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File opened successfully. Contents: String: 111 222 3String: 33String: 444 555 6String: 66 String: 777 888 9String: 99Now closing file...

The main area of focus is the while loop - notice how I performed the check for the return of a NULL pointer. Remember that passing in char * variable, c as the first argument assigns the line read into c, which is printed off by printf. We specified a maximum number of characters to be 10 - we knew the number of characters per line in our text file is more than this, but we wanted to show that fgets reads 10 characters at a time in this case.

Notice how fgets returns when the newline character is reached - this would explain why 444 and 777 follow the word "String". Also, the tab character, \t, is treated as one character.

Other function:

Fseek() function

int fseek (FILE *fp, long int offset, int origin);

In the above prototype, there are two arguments:

  • fp: Pointer to a FILE object that identifies the stream.
  • offset: Number of bytes to offset from origin.
  • If offset>= 0: set the position indicator toward to the end of file,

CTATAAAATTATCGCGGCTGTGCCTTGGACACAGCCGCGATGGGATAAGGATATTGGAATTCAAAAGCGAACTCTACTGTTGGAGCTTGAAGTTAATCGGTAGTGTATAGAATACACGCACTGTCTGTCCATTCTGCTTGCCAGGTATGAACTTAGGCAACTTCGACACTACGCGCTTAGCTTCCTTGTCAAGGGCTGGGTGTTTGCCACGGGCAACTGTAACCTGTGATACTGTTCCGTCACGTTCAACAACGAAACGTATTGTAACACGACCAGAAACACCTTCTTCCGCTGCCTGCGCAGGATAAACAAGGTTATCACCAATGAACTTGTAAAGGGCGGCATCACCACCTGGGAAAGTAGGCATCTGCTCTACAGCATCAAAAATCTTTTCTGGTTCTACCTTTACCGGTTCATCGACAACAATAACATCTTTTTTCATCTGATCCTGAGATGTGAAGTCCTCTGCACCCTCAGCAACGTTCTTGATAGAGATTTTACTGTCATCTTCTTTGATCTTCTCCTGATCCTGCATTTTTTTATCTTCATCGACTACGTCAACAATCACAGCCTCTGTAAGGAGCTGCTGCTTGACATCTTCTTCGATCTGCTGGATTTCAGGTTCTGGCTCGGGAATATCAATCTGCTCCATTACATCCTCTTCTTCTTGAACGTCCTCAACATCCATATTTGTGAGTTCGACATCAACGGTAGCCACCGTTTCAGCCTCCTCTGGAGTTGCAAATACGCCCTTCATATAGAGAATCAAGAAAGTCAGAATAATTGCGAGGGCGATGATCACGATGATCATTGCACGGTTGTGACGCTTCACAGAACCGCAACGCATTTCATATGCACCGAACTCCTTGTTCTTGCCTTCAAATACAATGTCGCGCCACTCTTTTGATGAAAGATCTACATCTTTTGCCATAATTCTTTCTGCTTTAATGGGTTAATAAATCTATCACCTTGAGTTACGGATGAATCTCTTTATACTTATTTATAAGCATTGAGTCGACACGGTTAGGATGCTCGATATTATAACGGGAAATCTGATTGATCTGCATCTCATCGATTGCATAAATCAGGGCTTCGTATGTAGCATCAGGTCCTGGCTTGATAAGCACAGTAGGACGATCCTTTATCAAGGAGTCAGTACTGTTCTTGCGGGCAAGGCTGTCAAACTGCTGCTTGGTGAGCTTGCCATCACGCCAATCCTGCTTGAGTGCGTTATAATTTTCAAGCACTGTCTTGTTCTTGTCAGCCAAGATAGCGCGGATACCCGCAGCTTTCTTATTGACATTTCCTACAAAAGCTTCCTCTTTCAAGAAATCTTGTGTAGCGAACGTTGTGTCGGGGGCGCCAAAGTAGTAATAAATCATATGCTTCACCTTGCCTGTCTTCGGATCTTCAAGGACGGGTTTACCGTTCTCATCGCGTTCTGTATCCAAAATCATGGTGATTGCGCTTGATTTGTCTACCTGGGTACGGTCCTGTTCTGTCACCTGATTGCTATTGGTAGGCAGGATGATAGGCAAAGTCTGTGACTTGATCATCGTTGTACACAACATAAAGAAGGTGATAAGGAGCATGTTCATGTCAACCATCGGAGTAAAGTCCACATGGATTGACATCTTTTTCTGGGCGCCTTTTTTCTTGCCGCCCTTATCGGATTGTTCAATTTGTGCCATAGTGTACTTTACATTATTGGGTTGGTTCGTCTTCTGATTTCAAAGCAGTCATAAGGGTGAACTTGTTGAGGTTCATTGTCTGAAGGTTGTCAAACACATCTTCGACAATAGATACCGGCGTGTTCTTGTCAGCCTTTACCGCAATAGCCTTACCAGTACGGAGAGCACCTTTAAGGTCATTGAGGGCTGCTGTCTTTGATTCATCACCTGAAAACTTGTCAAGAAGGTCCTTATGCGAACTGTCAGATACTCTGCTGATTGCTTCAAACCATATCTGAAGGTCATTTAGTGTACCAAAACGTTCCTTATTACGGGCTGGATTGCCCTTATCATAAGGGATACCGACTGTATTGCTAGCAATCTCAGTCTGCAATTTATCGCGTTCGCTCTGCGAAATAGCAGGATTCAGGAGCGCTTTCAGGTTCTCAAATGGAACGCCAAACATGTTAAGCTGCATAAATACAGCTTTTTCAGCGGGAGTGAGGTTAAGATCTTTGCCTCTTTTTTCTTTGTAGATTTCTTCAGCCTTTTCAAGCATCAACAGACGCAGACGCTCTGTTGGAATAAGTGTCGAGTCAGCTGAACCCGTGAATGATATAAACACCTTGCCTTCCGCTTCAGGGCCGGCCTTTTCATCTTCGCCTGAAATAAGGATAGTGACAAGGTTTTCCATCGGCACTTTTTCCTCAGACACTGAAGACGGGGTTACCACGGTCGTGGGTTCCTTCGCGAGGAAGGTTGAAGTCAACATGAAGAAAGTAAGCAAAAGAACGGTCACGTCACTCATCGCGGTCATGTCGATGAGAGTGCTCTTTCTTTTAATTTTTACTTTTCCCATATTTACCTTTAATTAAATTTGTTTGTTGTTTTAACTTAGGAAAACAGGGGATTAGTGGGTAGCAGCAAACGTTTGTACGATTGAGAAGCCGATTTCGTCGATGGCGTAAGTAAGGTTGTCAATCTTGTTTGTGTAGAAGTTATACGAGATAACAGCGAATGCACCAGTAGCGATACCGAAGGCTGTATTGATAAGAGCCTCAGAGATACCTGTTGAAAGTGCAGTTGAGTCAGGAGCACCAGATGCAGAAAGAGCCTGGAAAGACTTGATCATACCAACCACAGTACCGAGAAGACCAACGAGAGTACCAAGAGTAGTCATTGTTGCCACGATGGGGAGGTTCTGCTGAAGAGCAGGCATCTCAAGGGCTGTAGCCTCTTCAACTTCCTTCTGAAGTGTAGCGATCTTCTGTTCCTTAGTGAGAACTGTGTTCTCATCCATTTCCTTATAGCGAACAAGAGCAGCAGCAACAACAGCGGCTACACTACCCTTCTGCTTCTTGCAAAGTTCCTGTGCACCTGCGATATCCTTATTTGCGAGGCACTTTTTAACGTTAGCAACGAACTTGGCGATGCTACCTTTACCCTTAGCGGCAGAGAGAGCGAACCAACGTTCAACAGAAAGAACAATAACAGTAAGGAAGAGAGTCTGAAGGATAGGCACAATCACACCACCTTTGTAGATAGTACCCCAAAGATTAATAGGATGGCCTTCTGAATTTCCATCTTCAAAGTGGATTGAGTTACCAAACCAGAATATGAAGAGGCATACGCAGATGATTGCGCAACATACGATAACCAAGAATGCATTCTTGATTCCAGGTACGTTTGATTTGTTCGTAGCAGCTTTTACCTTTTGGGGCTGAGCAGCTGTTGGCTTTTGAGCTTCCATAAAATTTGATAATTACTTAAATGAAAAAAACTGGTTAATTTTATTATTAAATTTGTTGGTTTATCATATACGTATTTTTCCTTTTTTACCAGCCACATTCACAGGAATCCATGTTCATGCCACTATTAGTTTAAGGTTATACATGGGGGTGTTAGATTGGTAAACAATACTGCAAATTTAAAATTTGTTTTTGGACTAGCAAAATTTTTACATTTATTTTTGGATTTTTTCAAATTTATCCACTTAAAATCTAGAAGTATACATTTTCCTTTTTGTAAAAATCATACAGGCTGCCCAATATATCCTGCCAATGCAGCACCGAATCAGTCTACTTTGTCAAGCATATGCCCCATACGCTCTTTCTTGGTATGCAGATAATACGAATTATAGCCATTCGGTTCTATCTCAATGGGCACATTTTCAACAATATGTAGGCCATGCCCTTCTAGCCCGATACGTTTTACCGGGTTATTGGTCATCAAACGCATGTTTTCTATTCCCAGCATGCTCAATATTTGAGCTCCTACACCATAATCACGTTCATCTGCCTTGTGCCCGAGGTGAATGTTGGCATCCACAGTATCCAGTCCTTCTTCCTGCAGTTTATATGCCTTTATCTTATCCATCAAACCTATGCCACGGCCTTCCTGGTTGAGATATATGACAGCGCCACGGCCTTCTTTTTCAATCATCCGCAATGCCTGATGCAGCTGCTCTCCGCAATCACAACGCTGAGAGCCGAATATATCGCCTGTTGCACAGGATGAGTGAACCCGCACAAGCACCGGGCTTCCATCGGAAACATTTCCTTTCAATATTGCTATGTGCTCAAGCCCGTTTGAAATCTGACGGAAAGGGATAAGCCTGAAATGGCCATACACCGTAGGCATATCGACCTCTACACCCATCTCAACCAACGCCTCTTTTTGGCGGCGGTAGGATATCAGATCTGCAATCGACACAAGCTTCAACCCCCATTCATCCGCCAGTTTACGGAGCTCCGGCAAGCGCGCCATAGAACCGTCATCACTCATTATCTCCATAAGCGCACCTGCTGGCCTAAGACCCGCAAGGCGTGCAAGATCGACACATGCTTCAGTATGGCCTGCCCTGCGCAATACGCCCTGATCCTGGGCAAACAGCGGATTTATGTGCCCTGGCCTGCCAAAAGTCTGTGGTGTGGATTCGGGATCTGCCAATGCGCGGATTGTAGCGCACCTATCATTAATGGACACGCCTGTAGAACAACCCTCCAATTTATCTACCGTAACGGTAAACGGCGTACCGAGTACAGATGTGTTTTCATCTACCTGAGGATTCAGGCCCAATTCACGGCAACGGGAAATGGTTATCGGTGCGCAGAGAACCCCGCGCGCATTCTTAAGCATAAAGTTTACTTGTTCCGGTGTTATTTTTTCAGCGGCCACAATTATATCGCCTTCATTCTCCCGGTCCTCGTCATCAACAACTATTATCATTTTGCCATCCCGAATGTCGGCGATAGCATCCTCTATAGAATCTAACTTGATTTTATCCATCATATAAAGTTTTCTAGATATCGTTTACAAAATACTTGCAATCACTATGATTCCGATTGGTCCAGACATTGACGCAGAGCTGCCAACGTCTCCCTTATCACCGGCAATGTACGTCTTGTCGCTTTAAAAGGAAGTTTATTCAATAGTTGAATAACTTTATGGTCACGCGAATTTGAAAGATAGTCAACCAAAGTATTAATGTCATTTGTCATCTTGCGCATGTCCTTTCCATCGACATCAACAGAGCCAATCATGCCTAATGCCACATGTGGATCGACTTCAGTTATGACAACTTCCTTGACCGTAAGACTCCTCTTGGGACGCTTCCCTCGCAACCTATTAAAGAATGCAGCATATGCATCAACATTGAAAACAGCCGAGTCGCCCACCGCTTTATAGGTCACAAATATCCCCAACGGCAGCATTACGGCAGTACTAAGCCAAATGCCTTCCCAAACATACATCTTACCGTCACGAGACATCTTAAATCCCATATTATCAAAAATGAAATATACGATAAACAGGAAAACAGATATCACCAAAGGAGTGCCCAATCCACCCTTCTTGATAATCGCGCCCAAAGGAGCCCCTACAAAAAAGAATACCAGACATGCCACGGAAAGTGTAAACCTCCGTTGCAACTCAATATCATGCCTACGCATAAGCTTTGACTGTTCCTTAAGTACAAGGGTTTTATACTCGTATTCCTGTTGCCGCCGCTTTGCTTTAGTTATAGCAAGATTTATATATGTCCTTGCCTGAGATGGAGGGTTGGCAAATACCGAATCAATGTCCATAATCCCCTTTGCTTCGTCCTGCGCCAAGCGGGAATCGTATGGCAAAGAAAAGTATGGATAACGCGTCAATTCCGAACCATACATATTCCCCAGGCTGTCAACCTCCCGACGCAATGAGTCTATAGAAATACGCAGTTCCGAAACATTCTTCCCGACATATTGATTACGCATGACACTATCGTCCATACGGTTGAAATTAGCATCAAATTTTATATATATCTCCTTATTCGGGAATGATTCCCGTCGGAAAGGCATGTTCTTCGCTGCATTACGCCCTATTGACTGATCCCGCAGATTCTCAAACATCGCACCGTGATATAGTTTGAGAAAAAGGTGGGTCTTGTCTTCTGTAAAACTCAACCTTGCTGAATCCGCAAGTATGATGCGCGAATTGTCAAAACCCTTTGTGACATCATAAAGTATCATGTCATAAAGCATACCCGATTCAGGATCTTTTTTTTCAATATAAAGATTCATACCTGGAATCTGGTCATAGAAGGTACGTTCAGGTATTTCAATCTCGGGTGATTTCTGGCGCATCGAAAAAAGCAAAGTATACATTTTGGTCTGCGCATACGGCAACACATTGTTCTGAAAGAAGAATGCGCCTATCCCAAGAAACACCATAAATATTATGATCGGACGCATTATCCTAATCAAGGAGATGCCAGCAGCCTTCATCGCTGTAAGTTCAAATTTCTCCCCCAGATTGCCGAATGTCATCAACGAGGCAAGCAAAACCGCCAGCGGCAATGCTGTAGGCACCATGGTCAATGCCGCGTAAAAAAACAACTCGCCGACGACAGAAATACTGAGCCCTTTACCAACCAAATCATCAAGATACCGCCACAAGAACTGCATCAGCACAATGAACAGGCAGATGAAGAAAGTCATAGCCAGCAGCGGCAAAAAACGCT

• If offset<0: set the position indicator toward to the beginning of file.
  • origin: Position from where offset is added. It is specified by one of the following constants defined in<cstdio>:
Constant Value Meaning
SEEK_SET 0 Beginning of file
SEEK_CUR 1 Current position of the file pointer
SEEK_END 2 End of file

This function sets the position indicator associated with the fp to a new position defined by adding offset to a reference position specified by origin. The End-of-File internal indicator of the file is cleared after a call to this function.

Return Value: If successful, the function returns a zero value. Otherwise, it returns nonzero value.